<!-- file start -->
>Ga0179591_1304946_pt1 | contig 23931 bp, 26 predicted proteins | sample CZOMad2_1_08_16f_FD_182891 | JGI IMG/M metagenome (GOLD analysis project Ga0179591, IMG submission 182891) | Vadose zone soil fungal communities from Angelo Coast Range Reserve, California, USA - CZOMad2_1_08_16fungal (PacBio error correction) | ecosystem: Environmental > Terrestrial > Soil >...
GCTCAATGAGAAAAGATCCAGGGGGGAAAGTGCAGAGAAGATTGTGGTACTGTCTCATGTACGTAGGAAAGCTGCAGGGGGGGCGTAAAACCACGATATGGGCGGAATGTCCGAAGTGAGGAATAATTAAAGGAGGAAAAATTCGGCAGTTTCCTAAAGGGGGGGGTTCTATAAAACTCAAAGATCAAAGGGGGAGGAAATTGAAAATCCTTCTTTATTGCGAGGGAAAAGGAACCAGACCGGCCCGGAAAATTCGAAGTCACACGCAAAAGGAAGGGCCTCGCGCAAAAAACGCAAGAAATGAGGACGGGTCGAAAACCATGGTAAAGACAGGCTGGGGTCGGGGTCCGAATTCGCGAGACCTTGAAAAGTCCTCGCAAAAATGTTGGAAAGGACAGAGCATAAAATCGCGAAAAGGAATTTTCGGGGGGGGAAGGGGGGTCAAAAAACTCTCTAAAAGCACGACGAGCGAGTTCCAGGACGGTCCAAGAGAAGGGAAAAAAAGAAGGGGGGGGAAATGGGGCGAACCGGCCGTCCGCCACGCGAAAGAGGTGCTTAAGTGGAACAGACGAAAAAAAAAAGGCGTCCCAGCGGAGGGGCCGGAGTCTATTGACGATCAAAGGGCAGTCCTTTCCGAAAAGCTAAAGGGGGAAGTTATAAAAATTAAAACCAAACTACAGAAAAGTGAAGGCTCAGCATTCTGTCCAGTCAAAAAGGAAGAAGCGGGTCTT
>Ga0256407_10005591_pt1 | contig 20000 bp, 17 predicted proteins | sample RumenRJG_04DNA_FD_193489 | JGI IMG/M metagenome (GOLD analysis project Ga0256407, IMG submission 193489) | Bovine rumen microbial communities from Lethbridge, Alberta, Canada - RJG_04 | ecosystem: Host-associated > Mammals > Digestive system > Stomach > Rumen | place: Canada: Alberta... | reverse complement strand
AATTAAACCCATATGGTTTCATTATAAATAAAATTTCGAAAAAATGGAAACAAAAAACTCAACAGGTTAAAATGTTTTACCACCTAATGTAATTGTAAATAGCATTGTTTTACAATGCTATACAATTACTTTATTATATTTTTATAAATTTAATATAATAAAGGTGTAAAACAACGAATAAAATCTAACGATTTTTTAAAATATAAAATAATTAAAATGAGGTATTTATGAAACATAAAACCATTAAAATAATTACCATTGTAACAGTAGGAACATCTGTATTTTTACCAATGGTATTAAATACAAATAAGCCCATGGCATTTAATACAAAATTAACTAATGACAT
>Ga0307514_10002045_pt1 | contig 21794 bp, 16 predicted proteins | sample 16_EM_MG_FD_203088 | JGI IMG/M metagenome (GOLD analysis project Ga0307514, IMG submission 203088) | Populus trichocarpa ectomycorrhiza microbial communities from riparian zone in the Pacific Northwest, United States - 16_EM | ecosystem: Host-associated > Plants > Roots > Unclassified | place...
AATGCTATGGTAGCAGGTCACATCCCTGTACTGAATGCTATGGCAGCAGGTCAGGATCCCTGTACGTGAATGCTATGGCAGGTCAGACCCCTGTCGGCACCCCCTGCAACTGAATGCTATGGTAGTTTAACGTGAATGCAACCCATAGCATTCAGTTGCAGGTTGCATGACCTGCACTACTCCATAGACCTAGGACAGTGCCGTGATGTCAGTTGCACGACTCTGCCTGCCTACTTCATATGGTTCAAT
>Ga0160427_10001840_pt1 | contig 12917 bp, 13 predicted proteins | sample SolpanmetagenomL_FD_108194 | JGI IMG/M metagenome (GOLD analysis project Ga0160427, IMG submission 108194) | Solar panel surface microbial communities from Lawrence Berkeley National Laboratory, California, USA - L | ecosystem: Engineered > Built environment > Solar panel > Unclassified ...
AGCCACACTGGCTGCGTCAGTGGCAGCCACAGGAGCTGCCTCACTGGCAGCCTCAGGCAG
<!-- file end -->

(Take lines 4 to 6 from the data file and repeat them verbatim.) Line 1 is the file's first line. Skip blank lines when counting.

AATTAAACCCATATGGTTTCATTATAAATAAAATTTCGAAAAAATGGAAACAAAAAACTCAACAGGTTAAAATGTTTTACCACCTAATGTAATTGTAAATAGCATTGTTTTACAATGCTATACAATTACTTTATTATATTTTTATAAATTTAATATAATAAAGGTGTAAAACAACGAATAAAATCTAACGATTTTTTAAAATATAAAATAATTAAAATGAGGTATTTATGAAACATAAAACCATTAAAATAATTACCATTGTAACAGTAGGAACATCTGTATTTTTACCAATGGTATTAAATACAAATAAGCCCATGGCATTTAATACAAAATTAACTAATGACAT
>Ga0307514_10002045_pt1 | contig 21794 bp, 16 predicted proteins | sample 16_EM_MG_FD_203088 | JGI IMG/M metagenome (GOLD analysis project Ga0307514, IMG submission 203088) | Populus trichocarpa ectomycorrhiza microbial communities from riparian zone in the Pacific Northwest, United States - 16_EM | ecosystem: Host-associated > Plants > Roots > Unclassified | place...
AATGCTATGGTAGCAGGTCACATCCCTGTACTGAATGCTATGGCAGCAGGTCAGGATCCCTGTACGTGAATGCTATGGCAGGTCAGACCCCTGTCGGCACCCCCTGCAACTGAATGCTATGGTAGTTTAACGTGAATGCAACCCATAGCATTCAGTTGCAGGTTGCATGACCTGCACTACTCCATAGACCTAGGACAGTGCCGTGATGTCAGTTGCACGACTCTGCCTGCCTACTTCATATGGTTCAAT